Loss of Welsh power station has ‘serious ramifications’ for Sizewell C, say supporters
- Credit: Archant
Supporters of Sizewell C say that jobs to be created by the proposed nuclear power station have become more crucial than ever following the scrapping of a project in Wales.
It had been hoped that thousands of jobs would be created at the Wylfa station on Anglesey in North Wales by Japanese firm Hitachi.
However, the tech giant announced yesterday that it had axed plans for the station, blaming what it called the “severe impact” of the coronavirus on “the investment environment”.
The decision has led to concerns here in Suffolk from supporters of the proposed Sizewell C station, who now believe the jobs which could be created by the nuclear sector are even more crucial.
Cameron Gilmour, spokesman for the Sizewell C Consortium – which represents around 100 businesses and unions backing the construction of the nuclear power station – said: “This news will have serious ramifications for companies both in Wales and across the UK.
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“The Wylfa nuclear project would have been another important milestone for the UK’s nuclear supply chain and would have created thousands of jobs.
“Unless Sizewell C, a replica of the under-construction Hinkley Point C, is given the go-ahead, there is now a serious risk to the future of the UK’s civil nuclear construction capability and the tens of thousands of jobs that go with it.”
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However, campaign group Together Against Sizewell C said that the announcement showed the financial pitfalls of nuclear energy.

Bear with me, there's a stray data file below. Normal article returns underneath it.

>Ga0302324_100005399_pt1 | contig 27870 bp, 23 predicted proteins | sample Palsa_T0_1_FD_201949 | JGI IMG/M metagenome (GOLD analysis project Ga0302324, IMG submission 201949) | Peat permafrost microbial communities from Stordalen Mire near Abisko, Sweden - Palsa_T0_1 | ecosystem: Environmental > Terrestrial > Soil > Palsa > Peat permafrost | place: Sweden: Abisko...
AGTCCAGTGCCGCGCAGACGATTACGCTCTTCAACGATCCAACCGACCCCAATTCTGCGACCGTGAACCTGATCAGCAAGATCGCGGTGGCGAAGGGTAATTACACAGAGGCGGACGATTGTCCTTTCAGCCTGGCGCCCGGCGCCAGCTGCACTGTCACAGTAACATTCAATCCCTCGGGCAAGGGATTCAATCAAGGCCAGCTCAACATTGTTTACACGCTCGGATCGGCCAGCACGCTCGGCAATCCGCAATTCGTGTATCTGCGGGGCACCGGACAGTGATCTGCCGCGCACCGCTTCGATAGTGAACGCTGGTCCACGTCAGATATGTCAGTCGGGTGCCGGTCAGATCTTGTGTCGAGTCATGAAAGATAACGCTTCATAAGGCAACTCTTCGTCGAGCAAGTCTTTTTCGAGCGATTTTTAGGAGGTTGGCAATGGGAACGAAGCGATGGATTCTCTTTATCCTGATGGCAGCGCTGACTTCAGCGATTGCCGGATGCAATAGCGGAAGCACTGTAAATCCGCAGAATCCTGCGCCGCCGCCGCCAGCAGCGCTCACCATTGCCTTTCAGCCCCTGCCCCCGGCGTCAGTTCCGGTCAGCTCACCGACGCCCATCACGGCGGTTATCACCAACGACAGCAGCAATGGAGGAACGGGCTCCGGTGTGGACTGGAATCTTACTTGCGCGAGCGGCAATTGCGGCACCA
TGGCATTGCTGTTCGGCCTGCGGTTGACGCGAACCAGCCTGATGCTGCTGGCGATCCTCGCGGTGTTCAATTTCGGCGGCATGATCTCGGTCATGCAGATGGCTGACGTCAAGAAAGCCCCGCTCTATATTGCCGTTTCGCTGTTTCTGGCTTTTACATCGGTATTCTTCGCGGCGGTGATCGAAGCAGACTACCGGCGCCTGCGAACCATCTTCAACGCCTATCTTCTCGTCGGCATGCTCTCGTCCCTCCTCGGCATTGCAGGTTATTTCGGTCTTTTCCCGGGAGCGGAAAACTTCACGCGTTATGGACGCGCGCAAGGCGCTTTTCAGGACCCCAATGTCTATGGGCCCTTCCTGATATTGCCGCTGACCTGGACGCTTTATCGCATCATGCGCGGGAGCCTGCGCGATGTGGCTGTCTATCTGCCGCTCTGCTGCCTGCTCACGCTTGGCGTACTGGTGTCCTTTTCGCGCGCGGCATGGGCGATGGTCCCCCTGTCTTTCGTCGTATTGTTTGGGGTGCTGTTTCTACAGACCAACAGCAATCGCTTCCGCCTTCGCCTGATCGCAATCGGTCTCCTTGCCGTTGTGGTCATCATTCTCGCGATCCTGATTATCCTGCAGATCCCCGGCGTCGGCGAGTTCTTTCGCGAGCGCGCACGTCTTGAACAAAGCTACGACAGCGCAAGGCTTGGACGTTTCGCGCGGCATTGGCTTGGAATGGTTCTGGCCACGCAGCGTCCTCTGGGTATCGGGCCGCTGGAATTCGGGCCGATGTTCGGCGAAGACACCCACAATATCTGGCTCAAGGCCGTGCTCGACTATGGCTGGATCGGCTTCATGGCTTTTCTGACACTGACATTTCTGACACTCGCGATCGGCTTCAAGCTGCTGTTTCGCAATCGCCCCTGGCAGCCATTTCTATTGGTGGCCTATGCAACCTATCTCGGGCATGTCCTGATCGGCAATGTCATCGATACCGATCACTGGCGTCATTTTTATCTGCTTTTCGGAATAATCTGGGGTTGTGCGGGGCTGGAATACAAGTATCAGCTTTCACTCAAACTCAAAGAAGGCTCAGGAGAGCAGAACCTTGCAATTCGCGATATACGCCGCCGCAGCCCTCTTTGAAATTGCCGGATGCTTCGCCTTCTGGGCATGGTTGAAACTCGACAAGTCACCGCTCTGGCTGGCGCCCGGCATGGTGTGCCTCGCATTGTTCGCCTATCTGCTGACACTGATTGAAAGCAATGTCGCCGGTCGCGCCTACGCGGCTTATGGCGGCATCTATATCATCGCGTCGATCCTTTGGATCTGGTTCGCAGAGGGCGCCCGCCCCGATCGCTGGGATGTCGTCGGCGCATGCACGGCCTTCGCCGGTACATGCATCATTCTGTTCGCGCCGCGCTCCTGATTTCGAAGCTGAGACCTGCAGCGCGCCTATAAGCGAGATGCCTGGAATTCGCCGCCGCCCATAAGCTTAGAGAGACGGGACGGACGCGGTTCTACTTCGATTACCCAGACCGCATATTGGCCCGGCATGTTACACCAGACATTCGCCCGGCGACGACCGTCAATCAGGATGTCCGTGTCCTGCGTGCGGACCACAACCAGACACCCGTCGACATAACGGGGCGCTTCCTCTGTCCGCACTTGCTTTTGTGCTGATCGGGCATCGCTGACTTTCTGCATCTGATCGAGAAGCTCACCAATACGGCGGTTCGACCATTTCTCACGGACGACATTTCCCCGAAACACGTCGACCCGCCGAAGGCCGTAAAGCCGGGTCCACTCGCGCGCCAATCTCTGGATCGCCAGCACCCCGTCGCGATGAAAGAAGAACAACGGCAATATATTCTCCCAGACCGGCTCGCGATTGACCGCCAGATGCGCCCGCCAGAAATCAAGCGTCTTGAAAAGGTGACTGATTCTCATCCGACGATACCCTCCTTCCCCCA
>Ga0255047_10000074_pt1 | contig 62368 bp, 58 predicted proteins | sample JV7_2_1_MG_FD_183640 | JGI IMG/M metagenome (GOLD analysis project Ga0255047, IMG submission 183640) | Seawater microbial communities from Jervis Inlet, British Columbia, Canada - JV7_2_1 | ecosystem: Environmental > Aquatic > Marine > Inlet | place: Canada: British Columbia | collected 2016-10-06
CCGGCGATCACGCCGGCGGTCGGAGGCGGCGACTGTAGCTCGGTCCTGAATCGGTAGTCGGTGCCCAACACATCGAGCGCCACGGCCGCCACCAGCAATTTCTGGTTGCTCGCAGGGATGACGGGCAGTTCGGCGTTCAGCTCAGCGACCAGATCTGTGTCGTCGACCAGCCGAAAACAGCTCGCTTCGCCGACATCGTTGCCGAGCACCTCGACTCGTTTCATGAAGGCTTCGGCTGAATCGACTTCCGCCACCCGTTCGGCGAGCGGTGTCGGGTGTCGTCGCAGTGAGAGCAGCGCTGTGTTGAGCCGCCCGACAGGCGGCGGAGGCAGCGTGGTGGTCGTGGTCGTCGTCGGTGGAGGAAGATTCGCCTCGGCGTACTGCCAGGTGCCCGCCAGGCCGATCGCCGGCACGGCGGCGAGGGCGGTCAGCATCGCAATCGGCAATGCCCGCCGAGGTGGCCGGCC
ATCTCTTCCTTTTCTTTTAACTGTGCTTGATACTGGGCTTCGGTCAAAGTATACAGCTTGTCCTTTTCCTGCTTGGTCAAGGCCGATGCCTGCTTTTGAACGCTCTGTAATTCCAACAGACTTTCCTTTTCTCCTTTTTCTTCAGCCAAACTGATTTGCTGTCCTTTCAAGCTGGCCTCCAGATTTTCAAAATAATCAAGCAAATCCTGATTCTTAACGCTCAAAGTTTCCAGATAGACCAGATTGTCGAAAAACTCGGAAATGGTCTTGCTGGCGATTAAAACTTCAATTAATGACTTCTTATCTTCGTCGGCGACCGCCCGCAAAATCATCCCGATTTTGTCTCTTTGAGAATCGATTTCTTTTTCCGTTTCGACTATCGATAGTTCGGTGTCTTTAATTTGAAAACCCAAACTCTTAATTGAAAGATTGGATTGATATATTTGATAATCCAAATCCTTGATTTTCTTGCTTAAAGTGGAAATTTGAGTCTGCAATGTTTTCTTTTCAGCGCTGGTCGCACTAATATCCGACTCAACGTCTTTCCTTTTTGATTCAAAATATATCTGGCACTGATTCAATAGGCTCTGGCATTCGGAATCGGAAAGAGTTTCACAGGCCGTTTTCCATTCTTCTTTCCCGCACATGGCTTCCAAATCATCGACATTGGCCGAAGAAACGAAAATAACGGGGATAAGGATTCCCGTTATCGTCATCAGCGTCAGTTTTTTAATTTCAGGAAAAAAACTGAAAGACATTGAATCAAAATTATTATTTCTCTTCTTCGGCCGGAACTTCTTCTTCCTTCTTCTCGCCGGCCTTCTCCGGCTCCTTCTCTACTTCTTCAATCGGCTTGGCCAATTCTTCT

TASC chairman, Pete Wilkinson, said:“Hitachi’s decision is clearly driven by the fact that nuclear is a bad financial investment, a conclusion that is one that EDF has accepted as it now expects the UK consumer and taxpayer to pay for Sizewell C.
“As a capital-intensive industry, jobs cost a disproportionate amount: at £20bn for Sizewell, each of the notional 900 long-term jobs will cost over £22m each to create.
“One also must consider the negative impact that Sizewell C will have on employment in the Suffolk tourism industry with a recent report showing that up to 400 jobs are at stake if Sizewell C goes ahead.
“Jobs in this ‘build back better’ period are vital, but the large number of jobs required will be created by investing in labour-intensive renewables, conservation of energy, efficiency, decentralisation and microtechnology, not in antiquated nuclear.
“Opting for nuclear is a prime example of repeating the mistakes of the past.”
Alison Downes of Stop Sizewell C, said: “Sizewell C would be a bad project whoever paid for it and certainly wouldn’t help the government meet its policy imperatives: it wouldn’t contribute to net zero targets until 2040 and at £20 billion would be much more expensive as well as slower than other technologies to address climate change.”
A spokesman for EDF said: “Hitachi’s decision does not change the need for large scale nuclear in the UK.
“It is the only technology ready to deliver the always-on low carbon electricity we will need alongside renewables to get to net zero emissions.
“With fewer new nuclear projects in planning, it is vital that Sizewell C gets built.”
A Government spokesman said: “Nuclear power will play a key role in the UK’s future energy mix as we transition to a low-carbon economy, including through our investments in small and advanced modular reactors. That’s why we previously offered a significant package of potential support to this project that went well beyond what any government has been willing to consider in the past.”
“This included taking a one-third equity stake, providing all of the required debt financing to complete construction, and providing generous financial support through our Contract for Difference scheme.”